Beauty’s Rigor: Patterns of Production in the Work of Pier Luigi Nervi
Author: Thomas Leslie
Published: University of Illinois Press, 2017
Born in Sondrio, Italy, in 1891, Pier Luigi Nervi was a pioneer in the engineering and architecture of reinforced concrete. His buildings showed how the use of reinforced concrete expanded the possibilities of form and structure. His methods, meanwhile, ingrained his structures with patterns that came directly out of his economical, manual construction processes. The results were buildings that matched awe-inspiring spans with surprisingly human scale.
Beauty’s Rigor offers a comprehensive overview of Nervi’s long career. Drawing on the Nervi archives and a wealth of photographs and architectural drawings, Thomas Leslie explores celebrated buildings like Palazetto dello Sport built for the 1960 Rome Olympics, St. Mary’s Cathedral in San Francisco, and the UNESCO headquarters in Paris. He also sheds new light on unbuilt projects such as the Pavilion of Italian Civilization for the Universal Exposition of Rome E42. What emerges is the first complete account of Nervi’s contributions to modern architecture and his essential role in a revolution that realized concrete’s potential to match grace with strength.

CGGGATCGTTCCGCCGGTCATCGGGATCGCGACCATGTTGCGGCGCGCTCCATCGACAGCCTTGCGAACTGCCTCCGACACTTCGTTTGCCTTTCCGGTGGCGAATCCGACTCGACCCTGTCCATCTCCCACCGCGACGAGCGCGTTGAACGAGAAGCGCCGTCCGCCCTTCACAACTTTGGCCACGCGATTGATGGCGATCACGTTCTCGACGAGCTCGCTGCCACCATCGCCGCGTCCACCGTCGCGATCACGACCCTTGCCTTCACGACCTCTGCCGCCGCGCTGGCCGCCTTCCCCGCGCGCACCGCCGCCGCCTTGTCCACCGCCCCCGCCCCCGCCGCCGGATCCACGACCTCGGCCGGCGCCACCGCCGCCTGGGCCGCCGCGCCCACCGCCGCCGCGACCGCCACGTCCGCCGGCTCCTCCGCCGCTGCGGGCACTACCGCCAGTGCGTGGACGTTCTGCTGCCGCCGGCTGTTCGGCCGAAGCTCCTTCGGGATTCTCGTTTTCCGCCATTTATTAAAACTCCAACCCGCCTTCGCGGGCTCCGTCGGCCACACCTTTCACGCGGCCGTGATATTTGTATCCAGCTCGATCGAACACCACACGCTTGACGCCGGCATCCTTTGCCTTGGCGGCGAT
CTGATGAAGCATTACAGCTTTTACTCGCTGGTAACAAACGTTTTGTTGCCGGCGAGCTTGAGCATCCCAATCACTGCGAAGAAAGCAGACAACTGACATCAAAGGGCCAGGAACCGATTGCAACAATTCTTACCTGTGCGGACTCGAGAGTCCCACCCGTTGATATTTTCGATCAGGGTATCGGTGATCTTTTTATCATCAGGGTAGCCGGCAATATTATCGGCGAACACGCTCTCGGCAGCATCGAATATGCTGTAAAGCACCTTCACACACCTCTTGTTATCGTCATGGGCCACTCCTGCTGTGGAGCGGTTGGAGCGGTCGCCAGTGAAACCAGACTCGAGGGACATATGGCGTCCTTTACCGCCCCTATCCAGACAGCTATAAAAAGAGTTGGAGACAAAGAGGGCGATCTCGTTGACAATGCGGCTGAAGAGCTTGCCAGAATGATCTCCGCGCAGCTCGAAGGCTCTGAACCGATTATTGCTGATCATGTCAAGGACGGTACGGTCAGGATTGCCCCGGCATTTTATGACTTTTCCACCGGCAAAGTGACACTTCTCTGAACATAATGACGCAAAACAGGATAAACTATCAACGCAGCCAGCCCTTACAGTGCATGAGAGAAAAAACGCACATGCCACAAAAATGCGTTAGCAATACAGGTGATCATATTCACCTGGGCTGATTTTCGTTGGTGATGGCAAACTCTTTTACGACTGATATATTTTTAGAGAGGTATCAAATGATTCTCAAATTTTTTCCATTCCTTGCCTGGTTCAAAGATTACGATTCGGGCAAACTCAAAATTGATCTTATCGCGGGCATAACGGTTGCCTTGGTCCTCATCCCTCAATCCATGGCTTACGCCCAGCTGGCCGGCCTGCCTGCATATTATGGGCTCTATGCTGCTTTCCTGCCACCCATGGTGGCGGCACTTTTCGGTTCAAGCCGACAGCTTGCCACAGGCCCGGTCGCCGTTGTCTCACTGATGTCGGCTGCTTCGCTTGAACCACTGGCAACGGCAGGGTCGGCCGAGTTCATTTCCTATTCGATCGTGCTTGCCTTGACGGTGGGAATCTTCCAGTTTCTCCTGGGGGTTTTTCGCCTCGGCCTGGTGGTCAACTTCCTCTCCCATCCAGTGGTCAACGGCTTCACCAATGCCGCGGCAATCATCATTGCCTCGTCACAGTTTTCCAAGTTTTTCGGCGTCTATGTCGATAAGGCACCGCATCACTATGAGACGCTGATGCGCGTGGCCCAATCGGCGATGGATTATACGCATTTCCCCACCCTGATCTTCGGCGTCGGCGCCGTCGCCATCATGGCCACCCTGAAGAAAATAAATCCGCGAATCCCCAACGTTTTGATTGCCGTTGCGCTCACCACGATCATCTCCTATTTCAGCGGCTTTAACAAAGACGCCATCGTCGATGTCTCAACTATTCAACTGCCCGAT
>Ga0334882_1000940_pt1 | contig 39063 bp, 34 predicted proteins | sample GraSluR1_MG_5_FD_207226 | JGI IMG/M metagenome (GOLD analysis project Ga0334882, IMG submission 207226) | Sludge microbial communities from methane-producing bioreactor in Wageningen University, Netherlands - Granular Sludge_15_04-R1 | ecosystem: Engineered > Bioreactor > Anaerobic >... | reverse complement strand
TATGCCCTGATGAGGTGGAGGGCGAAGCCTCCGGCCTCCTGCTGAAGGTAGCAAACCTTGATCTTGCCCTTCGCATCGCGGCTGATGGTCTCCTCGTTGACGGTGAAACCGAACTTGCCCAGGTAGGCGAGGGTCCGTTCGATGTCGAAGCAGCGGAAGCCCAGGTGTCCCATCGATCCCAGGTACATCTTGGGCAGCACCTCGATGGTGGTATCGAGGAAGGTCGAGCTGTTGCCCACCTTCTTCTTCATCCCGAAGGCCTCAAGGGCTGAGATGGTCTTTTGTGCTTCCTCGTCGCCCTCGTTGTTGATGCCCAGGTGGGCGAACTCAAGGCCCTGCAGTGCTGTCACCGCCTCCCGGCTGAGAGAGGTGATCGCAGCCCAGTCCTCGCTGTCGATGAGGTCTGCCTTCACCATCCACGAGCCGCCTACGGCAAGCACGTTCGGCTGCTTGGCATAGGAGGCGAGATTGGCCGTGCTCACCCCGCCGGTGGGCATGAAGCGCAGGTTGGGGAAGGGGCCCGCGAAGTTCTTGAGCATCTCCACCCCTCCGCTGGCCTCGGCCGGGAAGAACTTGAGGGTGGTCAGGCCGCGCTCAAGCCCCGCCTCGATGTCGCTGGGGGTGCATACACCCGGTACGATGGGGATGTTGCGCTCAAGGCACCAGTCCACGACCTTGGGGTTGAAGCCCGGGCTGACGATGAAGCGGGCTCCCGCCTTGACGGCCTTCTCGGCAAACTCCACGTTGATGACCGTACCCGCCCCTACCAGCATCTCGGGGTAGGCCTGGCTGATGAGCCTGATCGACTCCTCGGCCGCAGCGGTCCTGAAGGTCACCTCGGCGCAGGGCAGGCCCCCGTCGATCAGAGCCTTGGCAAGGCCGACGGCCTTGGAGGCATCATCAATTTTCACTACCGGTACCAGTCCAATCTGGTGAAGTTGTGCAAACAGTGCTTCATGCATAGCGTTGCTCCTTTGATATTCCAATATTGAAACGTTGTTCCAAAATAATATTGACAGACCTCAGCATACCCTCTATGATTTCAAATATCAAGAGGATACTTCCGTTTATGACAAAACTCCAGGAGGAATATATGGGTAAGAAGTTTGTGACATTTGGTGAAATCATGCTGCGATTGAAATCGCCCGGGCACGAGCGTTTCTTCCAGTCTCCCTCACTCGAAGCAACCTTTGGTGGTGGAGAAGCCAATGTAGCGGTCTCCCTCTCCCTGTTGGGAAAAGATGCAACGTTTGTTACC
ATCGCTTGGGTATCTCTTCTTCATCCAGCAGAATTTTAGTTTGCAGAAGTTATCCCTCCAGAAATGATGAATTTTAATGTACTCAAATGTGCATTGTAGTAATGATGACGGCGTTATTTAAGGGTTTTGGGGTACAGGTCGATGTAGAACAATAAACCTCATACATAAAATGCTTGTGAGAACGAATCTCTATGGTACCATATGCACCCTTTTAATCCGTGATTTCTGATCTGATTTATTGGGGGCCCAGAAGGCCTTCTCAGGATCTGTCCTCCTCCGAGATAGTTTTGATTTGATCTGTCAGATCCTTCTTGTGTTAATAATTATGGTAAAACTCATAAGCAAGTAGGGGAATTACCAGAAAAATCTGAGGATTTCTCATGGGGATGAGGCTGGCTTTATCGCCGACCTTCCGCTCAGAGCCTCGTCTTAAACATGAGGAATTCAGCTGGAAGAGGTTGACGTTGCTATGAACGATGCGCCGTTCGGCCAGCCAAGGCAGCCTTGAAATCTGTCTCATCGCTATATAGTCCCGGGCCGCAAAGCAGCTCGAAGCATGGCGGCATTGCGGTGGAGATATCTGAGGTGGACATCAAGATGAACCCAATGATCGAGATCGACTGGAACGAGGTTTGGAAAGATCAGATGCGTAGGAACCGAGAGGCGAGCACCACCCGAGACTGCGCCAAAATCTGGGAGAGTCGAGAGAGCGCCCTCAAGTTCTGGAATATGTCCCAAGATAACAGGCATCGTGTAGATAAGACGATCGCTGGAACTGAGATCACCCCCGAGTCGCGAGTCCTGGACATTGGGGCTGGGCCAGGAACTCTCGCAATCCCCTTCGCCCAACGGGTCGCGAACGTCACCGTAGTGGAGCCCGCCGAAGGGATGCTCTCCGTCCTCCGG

“A superbly conceived and argued presentation of the work of a designer who commands a surprisingly meager bibliography despite his historical importance, contemporary relevance, and stunning corpus of masterful designs that are still prominent in the cityscapes of two continents. In addition to reproducing rarely seen documents Leslie has used them to create not only verbal but visual analysis. His passion and commitment shine through the text.”–Barry Bergdoll, author of European Architecture: 1750–1890
Publication supported by grants from Furthermore: a program of the J.M. Kaplan Fund, and the Iowa State University Publication Endowment Fund.
Thomas Leslie is the Pickard Chilton Professor of Architecture at Iowa State University. He is the author of Chicago Skyscrapers, 1871-1934.Show all architecture books